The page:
Because ISFJ children try to be certain about their duties, they tend to do only what they’re told. With their inward focus, they have a tendency to worry about things. For this reason, they may perform below their potential. They need encouragement to stretch themselves.

ISFP: Introverted, Sensing, Feeling and Perceiving

isfp-stickISFP kids are quiet and kind. Because they avoid the spotlight, their many gifts may be overlooked. They are compassionate not only with other people, but also with animals—and indeed with all living things. They’re easy to like and attract other kids as friends. When arguments arise, they act as peacemakers.

ISFP children appreciate beauty, often making unique gifts for others that are colorful and beautiful. They enjoy the feeling of their bodies in motion—skating, dancing, and simply moving gracefully.

INFJ: Introverted, Intuitive, Feeling and Judging

infj-stickINFJs are complex, even as young children. While they can be outgoing at times and involved with other kids, they’re also quiet and creative, caught up in their private worlds. They’re gentle and dislike violence and cruelty, whether in games or in real life.

It’s not uncommon for INFJ children to make frequent trips to the library, bringing home many books at a time and spending hours in their rooms reading. The next day, they’re outdoors having adventures with friends. INFJ kids can be a challenge to parents who find their inconsistency hard to understand.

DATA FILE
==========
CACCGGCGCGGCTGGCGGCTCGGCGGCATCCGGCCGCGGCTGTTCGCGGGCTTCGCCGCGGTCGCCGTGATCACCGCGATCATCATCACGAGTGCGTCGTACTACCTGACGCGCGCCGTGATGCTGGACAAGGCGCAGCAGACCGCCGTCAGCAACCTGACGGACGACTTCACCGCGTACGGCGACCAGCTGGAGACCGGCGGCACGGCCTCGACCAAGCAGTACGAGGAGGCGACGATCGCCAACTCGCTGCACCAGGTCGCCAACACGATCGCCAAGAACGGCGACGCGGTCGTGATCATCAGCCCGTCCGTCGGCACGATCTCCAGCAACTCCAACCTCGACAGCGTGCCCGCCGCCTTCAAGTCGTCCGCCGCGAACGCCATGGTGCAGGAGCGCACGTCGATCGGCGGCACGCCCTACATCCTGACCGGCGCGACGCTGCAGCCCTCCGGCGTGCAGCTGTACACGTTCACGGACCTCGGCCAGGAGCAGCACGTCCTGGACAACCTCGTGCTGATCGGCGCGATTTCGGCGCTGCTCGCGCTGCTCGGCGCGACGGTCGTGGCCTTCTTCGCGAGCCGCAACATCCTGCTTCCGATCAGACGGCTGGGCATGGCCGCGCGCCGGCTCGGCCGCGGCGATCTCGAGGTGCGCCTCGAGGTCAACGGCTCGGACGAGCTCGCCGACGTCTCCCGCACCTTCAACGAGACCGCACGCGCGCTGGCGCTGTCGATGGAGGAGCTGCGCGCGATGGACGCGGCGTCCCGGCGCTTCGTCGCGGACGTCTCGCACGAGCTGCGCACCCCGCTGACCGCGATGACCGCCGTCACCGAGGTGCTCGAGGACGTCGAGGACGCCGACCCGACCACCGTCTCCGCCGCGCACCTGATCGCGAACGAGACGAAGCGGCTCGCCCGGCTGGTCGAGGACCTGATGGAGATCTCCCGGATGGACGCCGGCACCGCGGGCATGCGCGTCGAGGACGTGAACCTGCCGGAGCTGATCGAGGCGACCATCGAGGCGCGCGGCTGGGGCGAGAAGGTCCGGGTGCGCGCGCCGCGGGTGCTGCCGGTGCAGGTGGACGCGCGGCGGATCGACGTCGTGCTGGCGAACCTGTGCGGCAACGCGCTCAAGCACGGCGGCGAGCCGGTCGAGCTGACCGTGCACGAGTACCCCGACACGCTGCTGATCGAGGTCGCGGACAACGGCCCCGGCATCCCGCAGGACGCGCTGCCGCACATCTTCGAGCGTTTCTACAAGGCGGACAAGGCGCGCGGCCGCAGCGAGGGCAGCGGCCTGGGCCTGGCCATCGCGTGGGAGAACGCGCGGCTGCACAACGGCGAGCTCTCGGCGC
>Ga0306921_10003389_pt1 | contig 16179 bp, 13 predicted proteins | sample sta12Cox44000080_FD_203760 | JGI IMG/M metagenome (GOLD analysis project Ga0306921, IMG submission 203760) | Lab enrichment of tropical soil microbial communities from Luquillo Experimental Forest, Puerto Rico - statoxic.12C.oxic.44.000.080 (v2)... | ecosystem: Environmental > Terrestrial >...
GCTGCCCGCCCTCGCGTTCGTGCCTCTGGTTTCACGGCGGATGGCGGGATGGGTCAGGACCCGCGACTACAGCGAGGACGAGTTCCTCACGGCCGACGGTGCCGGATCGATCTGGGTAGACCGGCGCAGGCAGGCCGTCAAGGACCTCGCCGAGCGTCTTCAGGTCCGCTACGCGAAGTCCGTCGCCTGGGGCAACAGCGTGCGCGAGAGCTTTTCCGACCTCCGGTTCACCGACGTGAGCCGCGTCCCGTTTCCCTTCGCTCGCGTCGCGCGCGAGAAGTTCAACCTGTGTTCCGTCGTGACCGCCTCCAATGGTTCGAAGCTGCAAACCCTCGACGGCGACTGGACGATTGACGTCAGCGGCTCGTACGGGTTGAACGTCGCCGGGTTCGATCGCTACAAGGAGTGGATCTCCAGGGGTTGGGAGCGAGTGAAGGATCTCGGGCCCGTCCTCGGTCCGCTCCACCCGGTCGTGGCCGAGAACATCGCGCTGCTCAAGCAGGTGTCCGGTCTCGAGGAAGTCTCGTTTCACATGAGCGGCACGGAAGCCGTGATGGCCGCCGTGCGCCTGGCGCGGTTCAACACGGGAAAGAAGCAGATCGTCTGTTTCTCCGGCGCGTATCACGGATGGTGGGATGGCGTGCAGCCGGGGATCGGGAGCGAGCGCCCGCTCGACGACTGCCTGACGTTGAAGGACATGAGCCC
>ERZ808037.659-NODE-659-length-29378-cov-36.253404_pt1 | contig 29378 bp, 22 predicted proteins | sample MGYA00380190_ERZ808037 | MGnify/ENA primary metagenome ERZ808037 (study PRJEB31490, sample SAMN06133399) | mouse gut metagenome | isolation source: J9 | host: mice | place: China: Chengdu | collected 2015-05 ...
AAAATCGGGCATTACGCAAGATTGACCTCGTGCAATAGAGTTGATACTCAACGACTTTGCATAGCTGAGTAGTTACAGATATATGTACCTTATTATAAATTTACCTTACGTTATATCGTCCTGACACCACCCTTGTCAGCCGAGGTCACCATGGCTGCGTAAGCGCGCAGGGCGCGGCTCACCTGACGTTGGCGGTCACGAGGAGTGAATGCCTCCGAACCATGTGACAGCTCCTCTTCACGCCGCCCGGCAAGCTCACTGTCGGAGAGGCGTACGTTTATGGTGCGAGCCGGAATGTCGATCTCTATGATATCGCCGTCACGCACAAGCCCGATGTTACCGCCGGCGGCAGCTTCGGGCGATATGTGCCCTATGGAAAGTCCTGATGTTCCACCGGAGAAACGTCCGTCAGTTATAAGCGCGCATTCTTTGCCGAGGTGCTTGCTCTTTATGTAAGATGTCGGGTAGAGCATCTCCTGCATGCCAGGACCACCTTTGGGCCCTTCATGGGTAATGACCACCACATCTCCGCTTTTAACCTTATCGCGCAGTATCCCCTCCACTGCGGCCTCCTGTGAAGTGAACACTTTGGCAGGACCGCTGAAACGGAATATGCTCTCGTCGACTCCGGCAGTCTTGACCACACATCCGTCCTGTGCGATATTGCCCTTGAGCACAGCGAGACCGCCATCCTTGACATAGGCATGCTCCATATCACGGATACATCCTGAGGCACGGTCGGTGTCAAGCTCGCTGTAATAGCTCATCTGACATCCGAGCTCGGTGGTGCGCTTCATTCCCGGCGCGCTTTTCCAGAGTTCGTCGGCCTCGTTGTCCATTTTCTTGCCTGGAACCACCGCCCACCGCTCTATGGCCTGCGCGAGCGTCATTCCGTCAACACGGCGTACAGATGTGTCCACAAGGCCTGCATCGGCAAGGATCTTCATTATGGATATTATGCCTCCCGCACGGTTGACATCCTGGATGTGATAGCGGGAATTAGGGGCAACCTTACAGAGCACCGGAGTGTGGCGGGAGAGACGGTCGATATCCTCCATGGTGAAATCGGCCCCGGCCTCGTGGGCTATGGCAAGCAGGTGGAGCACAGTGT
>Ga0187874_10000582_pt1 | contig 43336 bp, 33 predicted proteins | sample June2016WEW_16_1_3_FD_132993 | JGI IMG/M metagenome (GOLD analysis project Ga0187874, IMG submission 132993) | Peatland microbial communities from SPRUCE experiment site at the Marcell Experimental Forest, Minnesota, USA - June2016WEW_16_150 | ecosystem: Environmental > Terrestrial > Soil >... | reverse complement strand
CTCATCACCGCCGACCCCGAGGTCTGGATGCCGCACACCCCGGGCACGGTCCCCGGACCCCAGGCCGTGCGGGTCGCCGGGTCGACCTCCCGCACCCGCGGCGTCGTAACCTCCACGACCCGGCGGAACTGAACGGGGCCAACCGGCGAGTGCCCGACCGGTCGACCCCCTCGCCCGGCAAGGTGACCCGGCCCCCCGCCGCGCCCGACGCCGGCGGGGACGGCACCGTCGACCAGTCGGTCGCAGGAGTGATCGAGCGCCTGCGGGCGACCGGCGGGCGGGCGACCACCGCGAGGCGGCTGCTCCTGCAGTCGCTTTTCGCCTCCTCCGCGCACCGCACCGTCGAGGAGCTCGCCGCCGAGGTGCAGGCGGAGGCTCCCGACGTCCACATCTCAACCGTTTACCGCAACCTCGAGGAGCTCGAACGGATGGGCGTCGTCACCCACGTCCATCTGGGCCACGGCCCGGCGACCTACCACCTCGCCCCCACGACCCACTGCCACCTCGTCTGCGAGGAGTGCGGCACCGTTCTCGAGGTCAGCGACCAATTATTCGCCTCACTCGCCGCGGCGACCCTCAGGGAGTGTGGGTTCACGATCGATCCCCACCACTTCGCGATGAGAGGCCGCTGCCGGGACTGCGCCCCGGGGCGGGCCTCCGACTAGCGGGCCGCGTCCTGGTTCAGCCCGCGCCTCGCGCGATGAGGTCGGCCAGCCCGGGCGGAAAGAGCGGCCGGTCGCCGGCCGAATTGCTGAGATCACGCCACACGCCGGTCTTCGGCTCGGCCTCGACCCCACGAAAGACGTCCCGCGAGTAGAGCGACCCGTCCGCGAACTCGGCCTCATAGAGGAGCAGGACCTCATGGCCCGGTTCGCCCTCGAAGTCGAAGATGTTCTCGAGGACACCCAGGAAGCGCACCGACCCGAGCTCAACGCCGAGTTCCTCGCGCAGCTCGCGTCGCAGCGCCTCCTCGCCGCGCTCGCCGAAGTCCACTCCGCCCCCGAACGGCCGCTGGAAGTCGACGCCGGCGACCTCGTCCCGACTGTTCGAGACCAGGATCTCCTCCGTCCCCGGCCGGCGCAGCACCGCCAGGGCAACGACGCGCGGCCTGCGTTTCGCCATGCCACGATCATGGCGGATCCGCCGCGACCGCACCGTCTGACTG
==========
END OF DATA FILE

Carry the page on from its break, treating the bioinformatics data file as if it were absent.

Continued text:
INFP: Introverted, Intuitive, Feeling and Perceiving

infp-stickINFP children are daydreamers, creating their own fantasy worlds. They are quiet, especially in new situations. Sometimes their parents worry whether they’re sufficiently grounded in reality. These kids enjoy getting lost in books. They learn to write at an early age.

Before INFPs even start school, they know what’s important to them. They sense where they’re headed and seldom ask for guidance. They’d rather do things for themselves than get help—to be sure they’re done right. They’re often careful not to reveal their mistakes to others. INFP children benefit from gentle handling and understanding.

INTJ: Introverted, Intuitive, Thinking and Judging

intj-stickThe independent natures of INTJ children are apparent early in life. They like to daydream and get caught up in ideas of how the world should be. They can be rebellious when told things that contradict what they believe. INTJs make their own rules and boundaries.

The life of the mind is important to INTJs, so they value their education. They‘re creative and innovative, finding their own efficient ways of doing and making things. These children can be a challenge to parents who would prefer easy-going, compliant children.